I’m in New York right now shooting a documentary vignette to be used in relation to the upcoming documentary WAITING FOR SUPERMAN. Â It is the first time the director and I have committed to shooting exclusively on the 5D MkII. Â A few months ago, we rented it to shoot some beauty shots for an industrial freezer gig and ended up shooting the whole thing on it.
We realized quickly that the recording of quality sound was a problem. Â The director, Greg, found a blog entry from Stretch Photography that stated his recipe for getting good sound (and stability) in the documentary world. Â I had the camera and lens, but nothing else. Â So we arrived in New York late last night and we went to electronics wonderland B&H Photo/Video this morning to buy what we needed for today’s shoot based on Stretch’s recommendations.
It’s a great solution for the typically under-budgeted documentary realm. Â Stretch’s instructions didn’t work out exactly as he stated so it took some jimmy rigging to make it work out. Â In his version, the screw that comes with the CB Digital-T Bracket is long enough to screw both the pistol grip mount and the Zoom H4n recorder onto the top of the bracket. Â As it turned out, the one we bought wasn’t long enough. Â So, with no time to spare, I found a way to mount the Zoom recorder and the pistol grip mount in a different way that seems to work well enoughâ€”using the original screw and knob that came with the pistol grip. Â Ultimately, I think Stretch’s original arrangement might work out the best; but this will have to do until we can get a slightly longer screw.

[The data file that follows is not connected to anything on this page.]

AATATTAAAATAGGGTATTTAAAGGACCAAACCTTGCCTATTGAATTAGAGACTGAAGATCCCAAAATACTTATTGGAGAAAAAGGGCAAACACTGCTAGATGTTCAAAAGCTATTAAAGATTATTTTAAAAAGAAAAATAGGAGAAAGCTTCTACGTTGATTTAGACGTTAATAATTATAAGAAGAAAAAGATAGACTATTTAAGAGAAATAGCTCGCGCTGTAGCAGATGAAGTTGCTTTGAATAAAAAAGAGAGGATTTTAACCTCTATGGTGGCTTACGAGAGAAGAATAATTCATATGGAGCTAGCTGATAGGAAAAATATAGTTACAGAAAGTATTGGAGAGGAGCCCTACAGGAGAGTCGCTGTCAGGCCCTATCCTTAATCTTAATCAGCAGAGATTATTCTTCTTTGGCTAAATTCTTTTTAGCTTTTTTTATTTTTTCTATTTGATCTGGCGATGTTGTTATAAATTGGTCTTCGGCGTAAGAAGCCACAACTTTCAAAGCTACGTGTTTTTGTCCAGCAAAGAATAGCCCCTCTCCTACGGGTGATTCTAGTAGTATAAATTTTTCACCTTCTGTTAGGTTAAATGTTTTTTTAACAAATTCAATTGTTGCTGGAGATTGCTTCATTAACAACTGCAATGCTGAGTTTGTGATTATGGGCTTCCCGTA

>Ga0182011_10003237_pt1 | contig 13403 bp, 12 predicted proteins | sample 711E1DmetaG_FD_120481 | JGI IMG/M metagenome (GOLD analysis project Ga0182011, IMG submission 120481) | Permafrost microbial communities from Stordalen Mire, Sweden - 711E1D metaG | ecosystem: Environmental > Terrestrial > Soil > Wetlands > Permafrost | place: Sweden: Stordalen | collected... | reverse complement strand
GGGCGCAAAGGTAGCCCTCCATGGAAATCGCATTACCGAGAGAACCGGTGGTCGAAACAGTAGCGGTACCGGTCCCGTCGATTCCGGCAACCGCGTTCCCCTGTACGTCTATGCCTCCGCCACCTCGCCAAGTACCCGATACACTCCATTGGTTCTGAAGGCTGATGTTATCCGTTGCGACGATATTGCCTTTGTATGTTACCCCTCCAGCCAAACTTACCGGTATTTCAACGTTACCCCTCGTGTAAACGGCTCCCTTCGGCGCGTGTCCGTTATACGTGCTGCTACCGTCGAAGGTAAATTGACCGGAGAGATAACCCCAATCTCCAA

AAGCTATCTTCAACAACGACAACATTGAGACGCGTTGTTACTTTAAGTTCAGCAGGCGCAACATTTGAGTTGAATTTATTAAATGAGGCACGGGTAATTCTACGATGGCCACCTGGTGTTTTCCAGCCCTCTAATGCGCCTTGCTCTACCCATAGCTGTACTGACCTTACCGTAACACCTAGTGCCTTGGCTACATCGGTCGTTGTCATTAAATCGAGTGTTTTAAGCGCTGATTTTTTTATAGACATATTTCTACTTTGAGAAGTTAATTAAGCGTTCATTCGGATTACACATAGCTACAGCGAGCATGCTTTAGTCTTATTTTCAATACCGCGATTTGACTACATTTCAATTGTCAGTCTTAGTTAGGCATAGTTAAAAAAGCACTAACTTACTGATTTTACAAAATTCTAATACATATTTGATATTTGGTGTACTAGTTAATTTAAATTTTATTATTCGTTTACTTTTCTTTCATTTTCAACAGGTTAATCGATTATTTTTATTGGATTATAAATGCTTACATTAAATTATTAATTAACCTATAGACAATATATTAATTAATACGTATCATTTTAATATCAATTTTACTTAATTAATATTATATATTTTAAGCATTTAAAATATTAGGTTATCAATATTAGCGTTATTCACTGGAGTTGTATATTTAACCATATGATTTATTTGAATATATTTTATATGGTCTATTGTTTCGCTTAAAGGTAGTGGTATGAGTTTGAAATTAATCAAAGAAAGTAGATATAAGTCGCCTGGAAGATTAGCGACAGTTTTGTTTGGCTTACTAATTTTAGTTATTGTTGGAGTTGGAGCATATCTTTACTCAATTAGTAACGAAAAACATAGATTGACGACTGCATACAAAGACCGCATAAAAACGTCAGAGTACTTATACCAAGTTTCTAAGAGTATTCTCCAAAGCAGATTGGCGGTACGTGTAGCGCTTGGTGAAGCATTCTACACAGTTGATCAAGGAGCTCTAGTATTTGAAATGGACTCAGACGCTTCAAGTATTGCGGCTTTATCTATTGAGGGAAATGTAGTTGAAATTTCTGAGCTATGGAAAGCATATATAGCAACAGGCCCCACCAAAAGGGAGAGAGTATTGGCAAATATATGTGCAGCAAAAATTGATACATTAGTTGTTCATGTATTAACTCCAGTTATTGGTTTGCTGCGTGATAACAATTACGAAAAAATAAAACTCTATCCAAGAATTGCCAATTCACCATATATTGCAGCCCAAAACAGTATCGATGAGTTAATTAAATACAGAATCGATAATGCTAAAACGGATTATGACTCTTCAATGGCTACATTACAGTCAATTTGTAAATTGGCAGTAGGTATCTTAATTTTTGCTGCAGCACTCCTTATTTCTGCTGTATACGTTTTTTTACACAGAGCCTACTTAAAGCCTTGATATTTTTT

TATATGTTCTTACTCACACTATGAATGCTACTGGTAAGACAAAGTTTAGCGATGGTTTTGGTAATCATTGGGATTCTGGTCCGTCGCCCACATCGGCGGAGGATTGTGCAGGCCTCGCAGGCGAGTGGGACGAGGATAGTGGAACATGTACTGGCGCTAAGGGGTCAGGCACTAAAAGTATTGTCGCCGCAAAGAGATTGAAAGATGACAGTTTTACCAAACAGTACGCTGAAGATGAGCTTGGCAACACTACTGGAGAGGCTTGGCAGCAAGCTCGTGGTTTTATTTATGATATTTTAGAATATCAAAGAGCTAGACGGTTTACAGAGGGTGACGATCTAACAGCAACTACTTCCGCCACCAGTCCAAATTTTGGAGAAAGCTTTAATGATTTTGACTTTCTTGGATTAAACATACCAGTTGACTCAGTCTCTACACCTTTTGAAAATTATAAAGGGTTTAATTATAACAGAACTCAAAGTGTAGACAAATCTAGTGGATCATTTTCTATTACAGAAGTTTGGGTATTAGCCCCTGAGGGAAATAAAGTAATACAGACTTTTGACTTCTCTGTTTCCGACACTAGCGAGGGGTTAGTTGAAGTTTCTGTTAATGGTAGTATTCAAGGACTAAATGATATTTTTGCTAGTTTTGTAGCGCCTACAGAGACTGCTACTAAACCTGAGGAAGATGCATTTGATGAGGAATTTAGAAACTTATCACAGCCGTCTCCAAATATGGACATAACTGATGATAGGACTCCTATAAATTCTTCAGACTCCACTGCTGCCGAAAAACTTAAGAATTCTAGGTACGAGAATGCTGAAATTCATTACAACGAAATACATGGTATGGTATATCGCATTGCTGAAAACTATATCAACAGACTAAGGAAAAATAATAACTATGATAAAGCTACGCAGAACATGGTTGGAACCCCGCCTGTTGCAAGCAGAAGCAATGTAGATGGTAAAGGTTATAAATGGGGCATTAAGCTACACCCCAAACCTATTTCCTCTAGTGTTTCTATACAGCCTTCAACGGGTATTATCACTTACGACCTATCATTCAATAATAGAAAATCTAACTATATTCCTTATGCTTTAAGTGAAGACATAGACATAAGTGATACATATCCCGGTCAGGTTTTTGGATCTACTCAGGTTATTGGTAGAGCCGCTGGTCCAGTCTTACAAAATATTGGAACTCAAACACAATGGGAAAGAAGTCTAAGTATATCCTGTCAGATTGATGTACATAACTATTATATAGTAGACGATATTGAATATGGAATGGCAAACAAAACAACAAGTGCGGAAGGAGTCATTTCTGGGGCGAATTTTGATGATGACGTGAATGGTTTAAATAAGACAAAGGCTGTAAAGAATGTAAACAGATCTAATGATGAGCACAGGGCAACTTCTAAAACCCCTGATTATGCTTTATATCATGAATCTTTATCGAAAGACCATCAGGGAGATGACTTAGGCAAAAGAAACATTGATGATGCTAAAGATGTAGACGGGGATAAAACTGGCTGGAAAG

One thing I think we improved upon was the position of the CB bracket. Â As Greg and I tried out the new rig, Greg mentioned that he wished the bracket handle was more behind the camera, rather than directly to the side. Â I had wished that my left hand was more free to focus. Â Through the course of setting up shots for the day, Greg had the brilliant idea of flopping the mount so the grip was on the right side. Â This allowed my right hand to hold the camera by the grip and my left hand to live on the focusing ring.
I then told Greg that, with this new setup, the major drawback was that the bracket now completely covered the battery compartmentâ€”which would make changing out batteries a drag. Â He then suggested the idea of angling the bracket in such a way that would not cover the battery compartment. Â I love Greg because he sometimes suggests ideas that he thinks would never work but are actually brilliant! Â So I repositioned the bracket to free up the battery compartment and realigned the microphones to face forward again and also re-mounted the tripod plate so it, as well, was aligned forward. Â We then realized we simultaneously fulfilled Greg’s wish to have the hand grip slightly behind the camera!
At the end of the day, the rig worked out well and we got some great footage. Â Here’s a frame grab of the interview we shot today of Geoffrey Canada.
This was one of the simplest lighting setups I’ve ever done. Â There was one 300W Arri fresnel unit with some 216 diffusion on it as his key light about 4 feet from himâ€”that’s it. Â I set the white balance to 2800K to give the shot an overall bluish look. Â Mr. Canada’s skin tone was so warm that it sucked up any of that bluish cast I was trying to put in… but it looked good, so we went with it. Â This setup was shot mostly between 50mm and 65mm on the Canon 28-70mm lens. Â The camera was only about 4 or 5 feet from him (very untypical from past shoots). Â 640 ISO, f5.6 (again, unheard of for us). Â Usually our shoots with the Varicam or other prosumer cameras, we are set up 10 to 15 feet from the subject and shooting at f1.4 or even as “closed down” as f2.8. Â I love this camera!
P.S. Â I just took a look at the trailer for WAITING FOR SUPERMAN and saw the interview with Mr. Canada. Â Here’s a frame grab of it: